More recently, I have begun to appreciate lyricism more so than complexity alone, which is part of the reason I am focusing my present study on the Bach Preludes. I need to get my technique up to par before learning the Fugues, and certainly before attempting more challenging Romantic repertoire such as Beethoven Sonatas and Schubert Impromptus.
Prelude 6 in D Minor, flowing yet melancholic:
And here is the Historically Informed (HI) version with A4 = 415 Hz and Werckmeister temperament. A more subtle difference between a modern versus an HI interpretation is that the piano allows for the drawing out of individual voices through varying touch, while the harpsichord has altogether more blended harmonies because every note is constrained to the same volume. For some pieces I think there is a clear winner between the two sounds, however for this Prelude I like both interpretations.
Prelude 13 in F-sharp Major (The Well-Tempered Clavier, Book I)
Last updated February 16, 2021
Aside from painstakingly/painfully rebuilding my technique with Hanon exercises and Czerny studies, I am slowly playing through the less technically-demanding Preludes from WTC I for a touch of much-appreciated musicality in my routine. My current work-in-progress is Prelude 13 in F-sharp Major, it is light and mellow. I am also experimenting with different settings on my instrument; to be “historically informed”, I used the Werckmeister temperament with Baroque tuning (A4 = 415 Hz) and a harpsichord sound for the below video.
How does Bach’s music really sound in the tuning of his time?
Last updated February 6, 2021
I do not know whether I learned this as a music student in my youth or simply assumed (wrongly) from the name “well-tempered”, but I was previously under the impression that Bach used equal temperament. Apparently this is not the case, although it seems to be a common misconception. As noted in the preface to the Bärenreiter Urtext score for the Well-Tempered Clavier (WTC), based on (among other evidence) the systematic increased complexity of fugue motifs in “uncommon” keys (i.e., keys with a large number of sharps or flats), Bach’s well-tempered tuning likely differentiated keys beyond absolute frequency.
I have absolute pitch, thus different keys already sound different to my ears, and I have always been interested in the “emotional colouring” of different keys that would arise from an unequal tuning. In order to test this, I compare different temperaments (equal, just, Werckmeister, and Kirnberger) with Bach’s Prelude 2 in C Minor (WTC I) in the video below, which is probably the first proper introduction to the WTC for many pianists—moody, dramatic, and relentless. The piano recording at the beginning is a “modern” benchmark, where the A is tuned to 440 Hz. All other recordings use a harpsichord voice and have the A tuned to 415 Hz.
Even though the just temperament showcased in the video is tuned on a minor triad with a base of C, it likely is a natural minor and not harmonic minor tuning. Clearly, E-natural, A-natural, and B-natural are all quite dissonant, and F-sharp; and C-sharp even more so. Normally just intonation is more harmonically pure and thus pleasing compared to equal temperament, but the amount of modulation in this piece makes this tuning a bad choice. Werckmeister also seems more pleasing compared to Kirnberger, again evident in the accidentals.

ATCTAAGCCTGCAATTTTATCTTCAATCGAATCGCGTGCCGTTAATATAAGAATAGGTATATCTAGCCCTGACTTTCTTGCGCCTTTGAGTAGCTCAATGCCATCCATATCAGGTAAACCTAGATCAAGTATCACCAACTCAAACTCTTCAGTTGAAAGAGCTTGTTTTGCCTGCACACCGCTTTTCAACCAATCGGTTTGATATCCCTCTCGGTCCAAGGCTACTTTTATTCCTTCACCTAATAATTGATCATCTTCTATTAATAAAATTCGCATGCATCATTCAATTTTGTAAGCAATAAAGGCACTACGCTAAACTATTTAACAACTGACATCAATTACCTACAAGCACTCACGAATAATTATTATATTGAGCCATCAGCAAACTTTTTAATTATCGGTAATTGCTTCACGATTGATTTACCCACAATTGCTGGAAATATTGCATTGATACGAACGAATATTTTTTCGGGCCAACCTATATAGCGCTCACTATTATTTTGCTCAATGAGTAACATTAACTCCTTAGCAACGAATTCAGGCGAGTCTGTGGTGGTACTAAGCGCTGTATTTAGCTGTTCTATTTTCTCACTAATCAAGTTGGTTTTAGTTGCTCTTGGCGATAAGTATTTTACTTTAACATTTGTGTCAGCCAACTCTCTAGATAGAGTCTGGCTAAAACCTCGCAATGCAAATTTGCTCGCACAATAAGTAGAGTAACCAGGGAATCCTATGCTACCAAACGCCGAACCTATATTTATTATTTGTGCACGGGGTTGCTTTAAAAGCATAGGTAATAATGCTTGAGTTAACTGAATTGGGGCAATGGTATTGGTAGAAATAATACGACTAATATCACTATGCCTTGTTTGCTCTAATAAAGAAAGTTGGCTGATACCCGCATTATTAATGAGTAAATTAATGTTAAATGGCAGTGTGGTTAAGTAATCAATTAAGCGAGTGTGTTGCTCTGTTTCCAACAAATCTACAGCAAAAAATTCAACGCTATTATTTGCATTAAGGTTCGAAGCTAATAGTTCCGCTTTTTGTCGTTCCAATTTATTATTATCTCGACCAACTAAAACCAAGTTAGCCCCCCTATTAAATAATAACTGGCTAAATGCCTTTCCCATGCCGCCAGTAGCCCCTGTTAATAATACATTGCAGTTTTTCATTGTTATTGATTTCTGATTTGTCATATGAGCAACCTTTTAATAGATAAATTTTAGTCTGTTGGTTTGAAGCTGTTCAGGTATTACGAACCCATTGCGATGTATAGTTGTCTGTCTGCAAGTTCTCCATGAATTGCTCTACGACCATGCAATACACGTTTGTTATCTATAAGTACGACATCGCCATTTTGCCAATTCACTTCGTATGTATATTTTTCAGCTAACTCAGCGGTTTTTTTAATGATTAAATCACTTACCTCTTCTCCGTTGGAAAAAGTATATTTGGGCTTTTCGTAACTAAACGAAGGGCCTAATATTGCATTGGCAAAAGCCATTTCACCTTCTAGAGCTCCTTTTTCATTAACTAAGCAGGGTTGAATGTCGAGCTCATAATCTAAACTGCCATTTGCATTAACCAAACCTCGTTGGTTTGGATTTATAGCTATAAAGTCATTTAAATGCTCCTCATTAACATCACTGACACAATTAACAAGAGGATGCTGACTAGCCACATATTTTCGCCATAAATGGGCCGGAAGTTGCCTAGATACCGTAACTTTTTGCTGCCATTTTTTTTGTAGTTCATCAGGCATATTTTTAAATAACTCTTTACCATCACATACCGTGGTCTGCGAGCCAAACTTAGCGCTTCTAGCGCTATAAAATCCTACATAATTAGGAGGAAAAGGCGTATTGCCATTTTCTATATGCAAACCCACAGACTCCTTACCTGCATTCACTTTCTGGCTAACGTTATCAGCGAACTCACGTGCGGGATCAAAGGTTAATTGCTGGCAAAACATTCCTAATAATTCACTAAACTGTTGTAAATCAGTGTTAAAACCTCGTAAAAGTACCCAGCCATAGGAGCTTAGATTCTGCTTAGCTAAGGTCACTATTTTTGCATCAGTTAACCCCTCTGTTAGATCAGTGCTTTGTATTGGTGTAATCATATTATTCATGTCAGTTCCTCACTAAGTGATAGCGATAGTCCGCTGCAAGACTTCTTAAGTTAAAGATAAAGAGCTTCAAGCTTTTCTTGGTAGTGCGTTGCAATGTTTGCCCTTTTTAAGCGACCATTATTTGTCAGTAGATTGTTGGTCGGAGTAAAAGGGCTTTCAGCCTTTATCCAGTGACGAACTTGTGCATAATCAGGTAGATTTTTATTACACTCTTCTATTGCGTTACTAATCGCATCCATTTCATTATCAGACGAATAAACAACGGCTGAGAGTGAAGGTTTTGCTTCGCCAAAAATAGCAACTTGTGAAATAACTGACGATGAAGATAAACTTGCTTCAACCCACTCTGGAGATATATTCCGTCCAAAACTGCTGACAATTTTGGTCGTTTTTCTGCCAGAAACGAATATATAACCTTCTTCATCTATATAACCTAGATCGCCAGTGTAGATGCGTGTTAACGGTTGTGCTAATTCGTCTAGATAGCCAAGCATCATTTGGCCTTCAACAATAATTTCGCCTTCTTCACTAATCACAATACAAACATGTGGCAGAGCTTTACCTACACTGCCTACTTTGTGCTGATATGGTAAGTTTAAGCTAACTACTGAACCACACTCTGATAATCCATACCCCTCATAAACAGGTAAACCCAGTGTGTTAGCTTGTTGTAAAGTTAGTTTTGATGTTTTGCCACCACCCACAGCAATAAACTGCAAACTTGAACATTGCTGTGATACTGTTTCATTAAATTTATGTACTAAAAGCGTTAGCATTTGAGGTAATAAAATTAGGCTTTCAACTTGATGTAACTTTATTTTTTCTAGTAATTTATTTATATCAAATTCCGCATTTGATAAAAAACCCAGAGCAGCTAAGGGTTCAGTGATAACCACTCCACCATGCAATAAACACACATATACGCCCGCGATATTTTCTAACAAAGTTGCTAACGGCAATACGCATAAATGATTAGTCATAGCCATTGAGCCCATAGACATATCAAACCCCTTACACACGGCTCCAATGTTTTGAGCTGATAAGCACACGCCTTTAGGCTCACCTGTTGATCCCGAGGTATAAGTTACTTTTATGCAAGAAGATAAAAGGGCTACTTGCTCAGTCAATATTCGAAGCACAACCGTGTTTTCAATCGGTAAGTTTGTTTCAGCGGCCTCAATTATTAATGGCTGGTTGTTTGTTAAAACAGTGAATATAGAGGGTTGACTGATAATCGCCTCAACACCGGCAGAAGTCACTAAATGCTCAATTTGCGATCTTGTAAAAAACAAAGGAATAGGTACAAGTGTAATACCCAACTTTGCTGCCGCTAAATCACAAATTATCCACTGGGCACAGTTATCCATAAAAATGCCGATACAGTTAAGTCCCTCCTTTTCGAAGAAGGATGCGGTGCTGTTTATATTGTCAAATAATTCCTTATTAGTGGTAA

Compare this with the exuberant Prelude 3 in C-sharp Major, we avoid the problem with accidentals in the harmonic minor scale. Here just intonation works better, although still not perfectly due to modulation to different keys. It is worth noting that like equal temperament, Werckmeister and Kirnberger are universal tunings designed to be feasible for all keys, whereas just intonation works best for the tonic key, but its quality deteriorates the farther (in fifths) we are from the fundamental. The bonus clip (7:00) in the above video demonstrates this, where a tonic of C is used to play the piece with rather disastrous (and amusing) results.
Here is my human rendition without any exotic tuning. It is not perfect, but has a little more musicality than the MIDIs I generated and also my playing in the past, which is certainly reassuring. I am working on my technique again after a 15-year hiatus from practicing regularly. (Conveniently, this will also help with my profession as a computational chemist by allowing faster and more precise typing!)
As an aside, I remember reading somewhere that this piece was originally written in C instead of C-sharp, and that Bach later changed the key signature to make it fit within the theme of the WTC. This hypothesis seems consistent with how the piece plays out, as the development section contains modulations to several keys with 1–4 double-sharps which is quite unintuitive to play (and write, I imagine), but would be much more reasonable if these were simply (single-)sharps instead in the case of C.
For a rather different flavour, give the contemplative and anguished Prelude 22 in B-flat Minor a listen. I have changed up the ordering of the temperaments slightly, they are now in order of most to least “equal”, and this also makes for an easier comparison between the modern equal temperament and Baroque Werckmeister, allegedly very close to Bach’s well-tempered tuning. Interestingly, although the dissonance in just intonation is clearly audible, it almost isn’t as irksome as it has been in the previous two examples. I also do not hear as much of a difference between Werckmeister and Kirnberger for this particular piece, although they are different from the recording with equal temperament.
To conclude this mini-analysis, I would like to present a more well-known piece and one of my favourites: Prelude 10 in E Minor. In fact, there are a number of similarities between this one and Prelude 2—for example, both are driven by a steady stream of sixteenth notes, and both contain a marked tempo change. However, whereas Prelude 2 expresses its storminess outright, the emotion in Prelude 10 is more subdued, leading to a tense build-up that culminates with a diminished chord just before the tempestuous stretto. The pure tuning in e has noticeable dissonant notes as usual (in particular the F-natural which appears several times), and Werckmeister has a flatter tonic triad compared to equal temperament.